18 July 2011
Alex Vines

Dr Alex Vines OBE

Research Director, Area Studies and International Law; Head, Africa Programme


David Cameron's first visit to Africa as prime minister is significant. The Prime Minister is visiting Africa's two economic giants, South Africa and Nigeria. Both have robust cultural links with the UK and also offer promising new trade opportunities. The business delegation that Cameron heads is an important statement of the coalition government's objective to have a more balanced relationship with Africa: trade and aid.

It is an important political statement that David Cameron did not cancel his trip, despite the phone hacking scandal at home. The Foreign Secretary, William Hague cancelled his visit in early 2011 because of the Arab Spring and an additional cancellation would have seriously damaged bilateral relations. The best elections in recent years merited a visit to Nigeria: engagement with President Goodluck Jonathan is important to encourage reform in this increasingly influential emerging power.

The shortening of the trip to visit just South Africa and Nigeria is wise anyhow. A visit to Rwanda would have been contentious given rights and governance slippage. In May two Rwandan dissidents in Britain received 'threats to life warning notices' by Scotland Yard saying that their lives were in imminent danger from assassins sent by the Rwandan government. Furthermore, a visit to South Sudan is not urgent: the Foreign Secretary attended the independence ceremony in Juba and the UK's minister for Africa, Henry Bellingham visits Khartoum later this week.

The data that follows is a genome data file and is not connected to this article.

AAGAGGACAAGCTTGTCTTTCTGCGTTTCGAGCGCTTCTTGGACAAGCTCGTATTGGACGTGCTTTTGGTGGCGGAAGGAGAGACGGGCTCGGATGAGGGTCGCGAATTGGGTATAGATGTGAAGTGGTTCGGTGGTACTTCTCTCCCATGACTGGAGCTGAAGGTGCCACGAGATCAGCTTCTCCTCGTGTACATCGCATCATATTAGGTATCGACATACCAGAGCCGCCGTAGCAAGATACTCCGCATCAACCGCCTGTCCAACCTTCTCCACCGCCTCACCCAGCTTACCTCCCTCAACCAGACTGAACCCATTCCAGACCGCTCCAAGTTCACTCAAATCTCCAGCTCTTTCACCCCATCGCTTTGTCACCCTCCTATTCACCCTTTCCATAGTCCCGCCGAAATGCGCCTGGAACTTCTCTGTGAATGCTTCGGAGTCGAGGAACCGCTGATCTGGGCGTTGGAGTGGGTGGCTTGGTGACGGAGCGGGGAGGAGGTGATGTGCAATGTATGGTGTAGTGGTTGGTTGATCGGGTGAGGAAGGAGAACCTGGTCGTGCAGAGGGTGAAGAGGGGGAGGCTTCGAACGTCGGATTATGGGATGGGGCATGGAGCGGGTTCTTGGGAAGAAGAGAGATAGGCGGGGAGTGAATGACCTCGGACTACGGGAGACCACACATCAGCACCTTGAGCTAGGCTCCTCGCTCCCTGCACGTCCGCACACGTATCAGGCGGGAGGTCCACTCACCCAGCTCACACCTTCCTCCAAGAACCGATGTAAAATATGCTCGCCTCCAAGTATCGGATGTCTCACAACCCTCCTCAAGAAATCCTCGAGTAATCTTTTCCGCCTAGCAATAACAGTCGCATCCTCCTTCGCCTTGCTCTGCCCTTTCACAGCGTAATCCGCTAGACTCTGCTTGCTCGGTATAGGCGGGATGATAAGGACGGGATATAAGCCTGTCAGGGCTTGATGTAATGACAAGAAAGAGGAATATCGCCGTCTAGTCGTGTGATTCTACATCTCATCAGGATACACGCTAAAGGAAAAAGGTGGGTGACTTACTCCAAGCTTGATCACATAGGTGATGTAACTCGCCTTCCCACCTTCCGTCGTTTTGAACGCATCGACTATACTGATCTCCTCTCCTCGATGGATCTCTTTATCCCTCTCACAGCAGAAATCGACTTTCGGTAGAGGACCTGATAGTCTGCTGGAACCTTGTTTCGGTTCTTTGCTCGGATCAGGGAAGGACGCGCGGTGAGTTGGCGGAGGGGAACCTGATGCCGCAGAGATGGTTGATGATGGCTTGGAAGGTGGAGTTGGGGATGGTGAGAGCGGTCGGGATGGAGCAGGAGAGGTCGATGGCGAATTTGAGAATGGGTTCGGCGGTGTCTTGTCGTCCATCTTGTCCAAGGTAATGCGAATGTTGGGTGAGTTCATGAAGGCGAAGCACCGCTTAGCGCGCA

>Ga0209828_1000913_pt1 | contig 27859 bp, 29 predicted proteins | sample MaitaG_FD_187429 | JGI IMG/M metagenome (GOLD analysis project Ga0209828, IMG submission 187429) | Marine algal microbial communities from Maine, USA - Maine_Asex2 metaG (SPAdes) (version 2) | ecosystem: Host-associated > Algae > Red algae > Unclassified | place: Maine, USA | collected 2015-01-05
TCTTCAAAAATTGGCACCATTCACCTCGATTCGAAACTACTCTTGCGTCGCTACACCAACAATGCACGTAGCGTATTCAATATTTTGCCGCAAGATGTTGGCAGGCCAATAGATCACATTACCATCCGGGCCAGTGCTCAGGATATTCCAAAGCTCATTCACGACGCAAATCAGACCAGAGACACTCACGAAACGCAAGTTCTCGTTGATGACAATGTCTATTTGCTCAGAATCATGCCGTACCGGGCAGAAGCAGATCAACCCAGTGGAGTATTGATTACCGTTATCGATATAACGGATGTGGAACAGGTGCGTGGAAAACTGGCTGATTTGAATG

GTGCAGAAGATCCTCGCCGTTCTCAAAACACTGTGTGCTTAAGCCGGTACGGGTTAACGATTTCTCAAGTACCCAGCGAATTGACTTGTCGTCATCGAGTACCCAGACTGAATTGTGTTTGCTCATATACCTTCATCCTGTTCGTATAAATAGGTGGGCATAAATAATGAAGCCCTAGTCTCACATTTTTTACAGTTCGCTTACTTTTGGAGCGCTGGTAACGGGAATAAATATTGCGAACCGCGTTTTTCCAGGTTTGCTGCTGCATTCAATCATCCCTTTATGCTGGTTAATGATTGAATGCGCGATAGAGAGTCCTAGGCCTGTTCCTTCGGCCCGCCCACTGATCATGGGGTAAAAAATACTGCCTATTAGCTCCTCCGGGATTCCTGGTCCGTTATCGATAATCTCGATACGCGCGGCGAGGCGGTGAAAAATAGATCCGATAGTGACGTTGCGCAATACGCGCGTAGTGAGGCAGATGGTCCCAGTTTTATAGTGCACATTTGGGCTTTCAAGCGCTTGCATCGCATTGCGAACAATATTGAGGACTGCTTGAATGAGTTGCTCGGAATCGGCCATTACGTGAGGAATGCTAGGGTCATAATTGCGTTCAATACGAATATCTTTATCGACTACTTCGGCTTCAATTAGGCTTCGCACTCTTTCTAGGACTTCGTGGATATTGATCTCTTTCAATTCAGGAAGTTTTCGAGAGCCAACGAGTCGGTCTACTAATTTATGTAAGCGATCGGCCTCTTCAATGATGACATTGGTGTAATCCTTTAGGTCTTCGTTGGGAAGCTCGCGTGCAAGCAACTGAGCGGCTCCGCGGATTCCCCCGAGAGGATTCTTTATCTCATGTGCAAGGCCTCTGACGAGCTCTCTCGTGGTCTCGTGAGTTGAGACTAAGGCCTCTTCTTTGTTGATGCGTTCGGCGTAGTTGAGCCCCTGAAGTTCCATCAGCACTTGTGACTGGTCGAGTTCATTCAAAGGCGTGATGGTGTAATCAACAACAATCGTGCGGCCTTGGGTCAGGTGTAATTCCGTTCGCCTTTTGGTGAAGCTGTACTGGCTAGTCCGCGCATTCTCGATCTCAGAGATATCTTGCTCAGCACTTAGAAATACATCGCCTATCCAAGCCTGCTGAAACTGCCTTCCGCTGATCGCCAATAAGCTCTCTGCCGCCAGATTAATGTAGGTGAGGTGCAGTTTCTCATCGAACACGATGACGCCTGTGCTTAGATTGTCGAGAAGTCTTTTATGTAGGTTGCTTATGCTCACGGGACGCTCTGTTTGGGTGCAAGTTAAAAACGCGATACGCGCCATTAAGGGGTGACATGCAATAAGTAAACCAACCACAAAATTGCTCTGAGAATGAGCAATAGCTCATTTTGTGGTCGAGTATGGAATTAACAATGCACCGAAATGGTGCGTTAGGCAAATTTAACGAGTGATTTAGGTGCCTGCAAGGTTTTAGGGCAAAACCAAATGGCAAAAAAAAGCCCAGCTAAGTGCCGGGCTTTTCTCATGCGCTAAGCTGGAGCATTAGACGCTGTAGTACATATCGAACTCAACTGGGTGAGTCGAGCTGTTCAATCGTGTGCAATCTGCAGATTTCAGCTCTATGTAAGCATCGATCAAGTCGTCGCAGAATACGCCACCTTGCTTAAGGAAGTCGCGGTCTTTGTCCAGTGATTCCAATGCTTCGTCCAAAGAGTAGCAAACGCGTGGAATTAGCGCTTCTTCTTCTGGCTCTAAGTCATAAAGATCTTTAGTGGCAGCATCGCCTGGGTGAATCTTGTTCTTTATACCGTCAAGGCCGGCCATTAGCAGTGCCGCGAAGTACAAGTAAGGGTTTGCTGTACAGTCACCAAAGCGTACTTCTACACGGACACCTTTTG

This Africa visit not only symbolises the shift into a more trade-focused approach by Britain in Africa but also that London is re-investing in its diplomatic network in Africa, with the opening of a new embassy in South Sudan, and the reopening of embassies in Madagascar and Côte d'Ivoire. Work still needs to be done to underpin this commitment, especially with UK Trade & Investment which is poorly equipped in Africa to respond to the government's pro-trade agenda.

Britain's Johannesburg based Trade Commissioner has a tough job given the UK's slipping trade share with South Africa. The UK was South Africa's third biggest source of imports from 1998 until 2003 but dropped to sixth position in 2008. Compared to ten years earlier the UK has been overtaken by Germany, China, USA, Saudi Arabia and Japan as South Africa's biggest sources of imports. The story is similar with Nigeria, where Britain's market share has declined over the last decade.

At long last Britain is breaking away from neo-colonial guilt and beginning to engage with African states as a normal international partner. It was the right decision for the Prime Minister to continue with his visits to South Africa and Nigeria and promote bilateral relations. Despite the growing parochialism of Britain's media and chattering classes, the UK's future requires strong international partnerships, including with South Africa and Nigeria.

The Africa programme has an ongoing focus on the changing nature of UK policy in Africa. More.